Support The Moscow Times!

Murmansk Governor Out, New Moscow Region Governor In

Emergency Situations Minister Sergei Shoigu was formally nominated as the next governor of the Moscow region Wednesday. Sergei Porter

President Dmitry Medvedev moved to dismiss the governor of the fish-rich Murmansk region on Wednesday while announcing that he had nominated Emergency Situations Minister Sergei Shoigu to be the next governor of the Moscow region.

The move involving Shoigu was widely expected, but the departure of Dmitry Dmitriyenko, who had been Murmansk's governor since 2009, fueled increased speculation that the Kremlin is pushing to shuffle the posts before a long-awaited bill allowing direct gubernatorial elections is passed.

The Moscow region legislature is likely to begin confirmation talks — considered a formality — on Shoigu on Thursday, Interfax reported, citing an unidentified legislative official. Shoigu is the most popular minister in the Cabinet with a 70 percent approval rating, according to a survey by the state-run pollster VTsIOM last year.

That stands in stark contrast to Dmitriyenko, analysts said. The former fisheries minister submitted his resignation, citing personal reasons, the Kremlin press office said, but he has often clashed with the local power players.

“He was an outsider who fell out with all the regional elites,” Yevgeny Minchenko, head of the International Institute of Political Expertise, told Kommersant radio.

Irina Paikachyova, a Murmansk human rights activist and member of the Yabloko party, said locals were irritated that Dmitriyenko and staff would fly back to Moscow on the weekends.

“It would be better if the governor were a local person,” she said.

Experts had rated Dmitriyenko's chances of staying in office as low, noting that his random shake-ups of the local leadership, conflicts with large financial and industrial groups as well as with local elites had made his position untenable.

At a January meeting on the effectiveness of public authorities, Prime Minister Vladimir Putin criticized the success of Dmitriyenko’s performance as “very, very low.”

Dmitriyenko's exit from office has been expected since the beginning of the year. Sources close to the Murmansk administration told Vedomosti in January that the governor had written a resignation letter and an order from Medvedev had been drafted. Dmitriyenko's spokesman denied the report at the time.

Dmitriyenko's departure follows the much higher-profile resignation of his predecessor, Yury Yevdokimov, who was forced to leave his post after his protege defeated a United Russia candidate in mayoral elections. Yevdokimov also openly attacked senior United Russia heavyweights, calling their behavior “shameful.”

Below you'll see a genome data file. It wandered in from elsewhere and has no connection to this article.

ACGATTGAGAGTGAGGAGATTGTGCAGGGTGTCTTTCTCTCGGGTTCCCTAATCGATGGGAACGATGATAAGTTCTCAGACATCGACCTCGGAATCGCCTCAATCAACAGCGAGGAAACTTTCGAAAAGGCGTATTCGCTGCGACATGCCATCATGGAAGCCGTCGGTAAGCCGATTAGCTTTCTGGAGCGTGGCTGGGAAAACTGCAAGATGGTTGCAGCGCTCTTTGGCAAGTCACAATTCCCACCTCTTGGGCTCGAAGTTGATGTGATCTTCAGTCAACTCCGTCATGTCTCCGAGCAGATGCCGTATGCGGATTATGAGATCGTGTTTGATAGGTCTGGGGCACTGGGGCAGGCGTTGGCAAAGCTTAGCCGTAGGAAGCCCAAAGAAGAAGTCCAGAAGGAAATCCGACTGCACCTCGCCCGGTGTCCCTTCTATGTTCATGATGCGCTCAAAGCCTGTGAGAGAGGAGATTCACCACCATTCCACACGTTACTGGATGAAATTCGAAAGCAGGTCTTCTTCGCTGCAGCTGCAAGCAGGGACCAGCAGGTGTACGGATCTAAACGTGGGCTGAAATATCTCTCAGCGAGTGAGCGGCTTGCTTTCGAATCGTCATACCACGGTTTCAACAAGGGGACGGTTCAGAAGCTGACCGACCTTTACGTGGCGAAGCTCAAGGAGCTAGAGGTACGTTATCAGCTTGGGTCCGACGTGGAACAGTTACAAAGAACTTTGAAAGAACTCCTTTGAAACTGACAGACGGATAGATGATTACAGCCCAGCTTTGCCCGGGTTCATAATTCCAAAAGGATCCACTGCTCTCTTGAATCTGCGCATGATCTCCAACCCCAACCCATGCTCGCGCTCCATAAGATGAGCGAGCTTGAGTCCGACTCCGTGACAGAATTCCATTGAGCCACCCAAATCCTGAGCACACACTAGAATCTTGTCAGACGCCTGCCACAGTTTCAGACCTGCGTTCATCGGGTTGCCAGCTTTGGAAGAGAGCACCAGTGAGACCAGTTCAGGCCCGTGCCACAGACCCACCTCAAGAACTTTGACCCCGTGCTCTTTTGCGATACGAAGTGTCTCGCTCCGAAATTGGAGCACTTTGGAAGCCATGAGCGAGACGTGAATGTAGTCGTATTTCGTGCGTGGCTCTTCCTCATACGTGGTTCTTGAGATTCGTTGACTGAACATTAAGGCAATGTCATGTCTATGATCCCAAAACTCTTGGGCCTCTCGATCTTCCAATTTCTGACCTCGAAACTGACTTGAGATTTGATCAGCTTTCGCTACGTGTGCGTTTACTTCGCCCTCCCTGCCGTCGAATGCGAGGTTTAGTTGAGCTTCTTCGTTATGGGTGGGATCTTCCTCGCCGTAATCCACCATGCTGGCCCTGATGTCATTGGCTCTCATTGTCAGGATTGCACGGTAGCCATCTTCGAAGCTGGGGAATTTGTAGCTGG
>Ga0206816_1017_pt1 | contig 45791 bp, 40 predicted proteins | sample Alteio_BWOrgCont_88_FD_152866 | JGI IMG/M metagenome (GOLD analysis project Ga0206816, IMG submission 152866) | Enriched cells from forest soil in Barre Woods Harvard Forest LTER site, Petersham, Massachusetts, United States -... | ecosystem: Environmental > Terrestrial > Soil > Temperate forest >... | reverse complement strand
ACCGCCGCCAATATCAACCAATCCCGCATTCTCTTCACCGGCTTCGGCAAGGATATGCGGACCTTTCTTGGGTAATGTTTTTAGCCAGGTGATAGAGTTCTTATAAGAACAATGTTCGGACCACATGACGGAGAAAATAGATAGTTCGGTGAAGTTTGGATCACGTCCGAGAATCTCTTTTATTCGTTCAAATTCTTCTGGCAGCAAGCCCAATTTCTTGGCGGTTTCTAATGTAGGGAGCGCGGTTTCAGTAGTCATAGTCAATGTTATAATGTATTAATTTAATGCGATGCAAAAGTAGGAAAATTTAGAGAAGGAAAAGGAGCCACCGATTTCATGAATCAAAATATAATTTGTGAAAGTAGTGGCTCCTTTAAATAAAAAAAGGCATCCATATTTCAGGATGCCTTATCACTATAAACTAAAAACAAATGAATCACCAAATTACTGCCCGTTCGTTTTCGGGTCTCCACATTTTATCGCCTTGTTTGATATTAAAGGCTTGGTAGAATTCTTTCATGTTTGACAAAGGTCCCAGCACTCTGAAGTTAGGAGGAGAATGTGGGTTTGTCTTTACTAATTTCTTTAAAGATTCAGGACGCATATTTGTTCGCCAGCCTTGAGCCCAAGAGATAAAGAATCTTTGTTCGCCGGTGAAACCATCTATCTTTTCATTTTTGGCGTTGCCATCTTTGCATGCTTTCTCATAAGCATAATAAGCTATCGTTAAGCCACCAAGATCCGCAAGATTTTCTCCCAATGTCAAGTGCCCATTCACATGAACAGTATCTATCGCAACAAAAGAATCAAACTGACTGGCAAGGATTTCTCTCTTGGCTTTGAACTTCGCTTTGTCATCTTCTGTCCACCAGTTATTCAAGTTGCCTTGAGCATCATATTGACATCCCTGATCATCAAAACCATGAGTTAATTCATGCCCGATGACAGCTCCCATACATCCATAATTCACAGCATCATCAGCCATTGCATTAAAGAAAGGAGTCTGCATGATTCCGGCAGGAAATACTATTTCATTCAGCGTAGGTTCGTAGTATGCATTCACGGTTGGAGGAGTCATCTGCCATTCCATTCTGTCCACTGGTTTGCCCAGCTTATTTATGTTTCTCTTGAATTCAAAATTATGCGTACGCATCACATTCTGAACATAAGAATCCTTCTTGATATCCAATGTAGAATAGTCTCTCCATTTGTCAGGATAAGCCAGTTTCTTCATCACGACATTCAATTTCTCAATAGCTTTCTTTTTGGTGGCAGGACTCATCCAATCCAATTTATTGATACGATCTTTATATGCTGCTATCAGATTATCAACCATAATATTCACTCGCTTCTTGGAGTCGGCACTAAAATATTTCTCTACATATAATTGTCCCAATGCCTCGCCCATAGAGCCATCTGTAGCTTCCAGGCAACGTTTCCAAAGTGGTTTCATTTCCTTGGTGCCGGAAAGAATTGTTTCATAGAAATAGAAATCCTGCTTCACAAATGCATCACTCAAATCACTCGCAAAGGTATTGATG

The party's popularity is low in the region, garnering just 32 percent in December's State Duma elections.

Marina Kovtun, first deputy speaker of the Murmansk regional legislature, will act as interim governor until a permanent replacement is appointed. Sources told Kommersant that Natural Resources and Environment Minister Yury Trutnev is a top choice to become the next governor.

If appointed, Trutnev will oversee a region well-known for its mineral riches. It is home to the Shtokman gas field, which is being jointly developed by Gazprom and a number of international companies, including ConocoPhilips, ExxonMobil and Statoil.

Dmitriyenko's dismissal marks the third time that Medvedev has fired one of his own appointments, following the departure of Volgograd regional head Anatoly Brovko and Karachayevo-Cherkessia republic leader Boris Yebzeyev.

Medvedev, whose term expires in May, has promised that gubernatorial elections abolished in 2004 would soon be returned. But the legislation prepared by Medvedev's administration has so far passed only the first reading in the State Duma.

… we have a small favor to ask. As you may have heard, The Moscow Times, an independent news source for over 30 years, has been unjustly branded as a "foreign agent" by the Russian government. This blatant attempt to silence our voice is a direct assault on the integrity of journalism and the values we hold dear.

We, the journalists of The Moscow Times, refuse to be silenced. Our commitment to providing accurate and unbiased reporting on Russia remains unshaken. But we need your help to continue our critical mission.

Your support, no matter how small, makes a world of difference. If you can, please support us monthly starting from just $2. It's quick to set up, and you can be confident that you're making a significant impact every month by supporting open, independent journalism. Thank you.

paiment methods
Not ready to support today?
Remind me later.

Read more